Doctor Strange: Pain's an old friend.
There's a threat made to a character. Maybe it's Cold-Blooded Torture, maybe it's simply not being paid enough, or maybe having their heart broken. They profoundly underreact. Is it because they're zen? Because their mental fortitude is just that great? Are they just nice?
No, they've been through so much terrible shit that they just don't care. In other words, there's nothing you can do to them that life hasn't already outdone in terms of pure misery, so they just blandly accept whatever misfortune that comes their way because nothing could possibly compare to what happened already.
Torture them? Meh, couldn't be worse than their traumatic past. Give them bad food? They've probably eaten worse. Underpay them? They've been through worse. Break their heart? They've felt worse.
See also Conditioned to Accept Horror, in which is not that the person is too broken to react, but that they actually find this normal and mundane. Similar to Insanity Immunity, except in this case the character still holds to their sanity, to Disability Immunity, where the disability in this case is psychological rather than physical, and to Empty Shell and Stopped Caring, with the difference that this character can still feel and care normally. Also, The Last Dance, when the character becomes this moments before his/her unavoidable death.
- The Protagonist of My Youth Romantic Comedy Is Wrong, as I Expected is a young boy who experimented the deception of human relationships at short age, especially about the rejection of girls and ostracism of his class towards him. All of that makes him a lone wolf who doesn't want/interest to make any kind of relationship, sees the youth as a big lie and has a misogynistic vision of women in general (with the exception of his little sister); reasons more than enough for his teacher to force him to be part of the Service Club in order to "save his soul" and "being more human". During the series it's seen how Hachiman commits social suicide acts to achieve his goals for the Service Club, which could left devastated if it's made by anyone else, but he isn't affected a bit... except when he sees the collateral damage he makes to Yukino and Yui everytime he does this in the series, which makes him question his own methods for first time.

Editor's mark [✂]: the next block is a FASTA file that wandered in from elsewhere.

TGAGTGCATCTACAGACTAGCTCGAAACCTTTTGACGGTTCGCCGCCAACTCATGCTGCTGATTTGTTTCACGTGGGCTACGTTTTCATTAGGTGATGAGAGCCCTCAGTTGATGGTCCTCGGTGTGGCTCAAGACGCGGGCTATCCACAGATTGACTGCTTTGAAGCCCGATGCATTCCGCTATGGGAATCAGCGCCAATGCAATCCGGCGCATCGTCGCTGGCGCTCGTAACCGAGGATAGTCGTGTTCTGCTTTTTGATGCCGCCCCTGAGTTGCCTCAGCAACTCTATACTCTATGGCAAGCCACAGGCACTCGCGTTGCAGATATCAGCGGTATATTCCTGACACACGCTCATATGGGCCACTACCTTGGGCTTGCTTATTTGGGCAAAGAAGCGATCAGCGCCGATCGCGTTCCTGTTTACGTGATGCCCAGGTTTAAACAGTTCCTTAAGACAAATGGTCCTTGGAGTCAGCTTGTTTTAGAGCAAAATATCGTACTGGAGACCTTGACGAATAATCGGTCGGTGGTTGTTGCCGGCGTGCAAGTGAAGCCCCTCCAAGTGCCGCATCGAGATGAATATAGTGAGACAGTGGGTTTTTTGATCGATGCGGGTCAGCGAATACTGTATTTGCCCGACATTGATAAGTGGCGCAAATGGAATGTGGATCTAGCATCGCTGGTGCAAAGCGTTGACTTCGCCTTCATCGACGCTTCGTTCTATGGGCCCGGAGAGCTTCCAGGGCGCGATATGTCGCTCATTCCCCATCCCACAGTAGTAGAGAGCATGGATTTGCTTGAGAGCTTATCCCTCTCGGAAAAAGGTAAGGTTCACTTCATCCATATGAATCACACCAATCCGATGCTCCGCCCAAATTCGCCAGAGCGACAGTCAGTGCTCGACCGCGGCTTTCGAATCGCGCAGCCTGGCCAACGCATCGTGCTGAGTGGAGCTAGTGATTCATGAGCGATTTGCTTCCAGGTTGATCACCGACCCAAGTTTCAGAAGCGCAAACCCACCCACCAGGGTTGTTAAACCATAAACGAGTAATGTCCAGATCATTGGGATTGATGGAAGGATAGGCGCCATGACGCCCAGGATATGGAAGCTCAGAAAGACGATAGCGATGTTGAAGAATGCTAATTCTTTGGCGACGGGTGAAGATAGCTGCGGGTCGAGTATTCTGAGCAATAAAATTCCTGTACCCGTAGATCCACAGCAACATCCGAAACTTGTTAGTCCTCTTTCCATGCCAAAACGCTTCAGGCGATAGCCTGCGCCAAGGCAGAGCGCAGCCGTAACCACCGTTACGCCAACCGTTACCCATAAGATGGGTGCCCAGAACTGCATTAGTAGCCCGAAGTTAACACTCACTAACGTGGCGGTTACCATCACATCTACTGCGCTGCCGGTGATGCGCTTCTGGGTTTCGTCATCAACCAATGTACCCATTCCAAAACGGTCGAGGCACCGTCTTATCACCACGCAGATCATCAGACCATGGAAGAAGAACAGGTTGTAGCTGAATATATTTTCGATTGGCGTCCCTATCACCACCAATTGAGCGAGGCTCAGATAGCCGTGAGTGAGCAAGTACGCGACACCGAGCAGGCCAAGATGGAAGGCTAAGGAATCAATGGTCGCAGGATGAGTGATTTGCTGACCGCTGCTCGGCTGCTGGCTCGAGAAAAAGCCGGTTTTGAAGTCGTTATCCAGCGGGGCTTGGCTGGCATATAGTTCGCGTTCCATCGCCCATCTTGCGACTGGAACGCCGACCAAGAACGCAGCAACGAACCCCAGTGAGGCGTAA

- In Naruto there's this image◊ of Obito Uchiha against Kakashi Hatake in which the latter made a hole in Obito's chest and he stands up as if nothing happened to him. This image quickly became a Memetic Mutation, being used by loners about love deceptions as they have no heart to be broken, and having a lot of derivated memes, some funnier (or more depressed) than others.
- Daredevil: Given how much the titular hero suffers in his life, this trope does tend to pop up now and then.
- In the Born Again storyline, Wilson Fisk does everything in his power to make Matt's life living hell, and destroy everything he had. When Matt is left homeless and penniless with barely any of his sanity left, Fisk thinks he has beaten him... Only to realise that he has created a man with nothing to lose, and thus a man without fear.
- This happens again in a later storyline when Mysterio tries to break Daredevil as his dying act, only for him to deliver a scathing "The Reason You Suck" Speech and explain why that's not possible.
Daredevil: You think you can break me? You're a joke and a fraud. [...] And trying to drive me insane? Kingpin nearly did it, once.
- Present in the comic prequel of the game Modern Warfare 2: Ghost. The protagonist, Simon "Ghost" Riley, is captured among other soldiers. Then they are put under torture during months until their will breaks, as the first stage of a long term program of brainwashing. This works with all of them, except for Simon. The reason? His infancy was so ridiculously abusive and traumatic, that the only thing the torture did for him on a psychological level was reawaken those traumatic memories. And as he explains to a thug before killing him, they could not break someone who is already broken.